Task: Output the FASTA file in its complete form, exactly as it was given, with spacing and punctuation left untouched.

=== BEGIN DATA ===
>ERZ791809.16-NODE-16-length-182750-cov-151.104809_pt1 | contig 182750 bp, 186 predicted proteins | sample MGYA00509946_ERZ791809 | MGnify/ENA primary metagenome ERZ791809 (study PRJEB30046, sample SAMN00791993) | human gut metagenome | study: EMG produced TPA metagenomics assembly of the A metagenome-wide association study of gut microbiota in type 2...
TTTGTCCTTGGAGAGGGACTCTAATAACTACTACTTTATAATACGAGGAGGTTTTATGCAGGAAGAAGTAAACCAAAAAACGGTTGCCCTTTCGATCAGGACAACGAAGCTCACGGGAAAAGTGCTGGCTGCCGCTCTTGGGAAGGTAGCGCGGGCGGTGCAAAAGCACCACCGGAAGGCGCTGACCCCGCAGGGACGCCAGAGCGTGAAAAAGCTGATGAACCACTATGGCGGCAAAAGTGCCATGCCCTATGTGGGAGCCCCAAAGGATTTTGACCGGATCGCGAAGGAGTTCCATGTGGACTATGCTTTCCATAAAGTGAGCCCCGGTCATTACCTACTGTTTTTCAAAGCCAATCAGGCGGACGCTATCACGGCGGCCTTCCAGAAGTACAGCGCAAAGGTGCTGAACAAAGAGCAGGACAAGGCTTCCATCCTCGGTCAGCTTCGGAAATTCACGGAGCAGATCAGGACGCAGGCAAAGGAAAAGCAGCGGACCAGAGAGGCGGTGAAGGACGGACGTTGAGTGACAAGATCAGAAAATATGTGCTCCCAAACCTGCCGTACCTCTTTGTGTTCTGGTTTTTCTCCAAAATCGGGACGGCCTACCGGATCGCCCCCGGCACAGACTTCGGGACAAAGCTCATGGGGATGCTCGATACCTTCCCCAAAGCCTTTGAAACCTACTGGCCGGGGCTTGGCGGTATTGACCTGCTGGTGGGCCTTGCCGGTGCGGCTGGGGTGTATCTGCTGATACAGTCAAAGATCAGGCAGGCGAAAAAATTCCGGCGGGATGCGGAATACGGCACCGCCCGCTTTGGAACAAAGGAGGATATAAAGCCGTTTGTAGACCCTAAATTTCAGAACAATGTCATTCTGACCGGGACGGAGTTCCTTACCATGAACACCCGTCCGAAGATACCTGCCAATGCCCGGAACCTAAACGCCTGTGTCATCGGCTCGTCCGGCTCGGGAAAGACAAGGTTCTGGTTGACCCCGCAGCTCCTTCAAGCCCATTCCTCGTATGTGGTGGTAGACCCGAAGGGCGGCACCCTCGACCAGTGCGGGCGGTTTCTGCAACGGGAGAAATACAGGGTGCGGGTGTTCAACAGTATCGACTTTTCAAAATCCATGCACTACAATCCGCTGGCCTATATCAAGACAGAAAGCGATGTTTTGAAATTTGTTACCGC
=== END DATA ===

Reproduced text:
>ERZ791809.16-NODE-16-length-182750-cov-151.104809_pt1 | contig 182750 bp, 186 predicted proteins | sample MGYA00509946_ERZ791809 | MGnify/ENA primary metagenome ERZ791809 (study PRJEB30046, sample SAMN00791993) | human gut metagenome | study: EMG produced TPA metagenomics assembly of the A metagenome-wide association study of gut microbiota in type 2...
TTTGTCCTTGGAGAGGGACTCTAATAACTACTACTTTATAATACGAGGAGGTTTTATGCAGGAAGAAGTAAACCAAAAAACGGTTGCCCTTTCGATCAGGACAACGAAGCTCACGGGAAAAGTGCTGGCTGCCGCTCTTGGGAAGGTAGCGCGGGCGGTGCAAAAGCACCACCGGAAGGCGCTGACCCCGCAGGGACGCCAGAGCGTGAAAAAGCTGATGAACCACTATGGCGGCAAAAGTGCCATGCCCTATGTGGGAGCCCCAAAGGATTTTGACCGGATCGCGAAGGAGTTCCATGTGGACTATGCTTTCCATAAAGTGAGCCCCGGTCATTACCTACTGTTTTTCAAAGCCAATCAGGCGGACGCTATCACGGCGGCCTTCCAGAAGTACAGCGCAAAGGTGCTGAACAAAGAGCAGGACAAGGCTTCCATCCTCGGTCAGCTTCGGAAATTCACGGAGCAGATCAGGACGCAGGCAAAGGAAAAGCAGCGGACCAGAGAGGCGGTGAAGGACGGACGTTGAGTGACAAGATCAGAAAATATGTGCTCCCAAACCTGCCGTACCTCTTTGTGTTCTGGTTTTTCTCCAAAATCGGGACGGCCTACCGGATCGCCCCCGGCACAGACTTCGGGACAAAGCTCATGGGGATGCTCGATACCTTCCCCAAAGCCTTTGAAACCTACTGGCCGGGGCTTGGCGGTATTGACCTGCTGGTGGGCCTTGCCGGTGCGGCTGGGGTGTATCTGCTGATACAGTCAAAGATCAGGCAGGCGAAAAAATTCCGGCGGGATGCGGAATACGGCACCGCCCGCTTTGGAACAAAGGAGGATATAAAGCCGTTTGTAGACCCTAAATTTCAGAACAATGTCATTCTGACCGGGACGGAGTTCCTTACCATGAACACCCGTCCGAAGATACCTGCCAATGCCCGGAACCTAAACGCCTGTGTCATCGGCTCGTCCGGCTCGGGAAAGACAAGGTTCTGGTTGACCCCGCAGCTCCTTCAAGCCCATTCCTCGTATGTGGTGGTAGACCCGAAGGGCGGCACCCTCGACCAGTGCGGGCGGTTTCTGCAACGGGAGAAATACAGGGTGCGGGTGTTCAACAGTATCGACTTTTCAAAATCCATGCACTACAATCCGCTGGCCTATATCAAGACAGAAAGCGATGTTTTGAAATTTGTTACCGC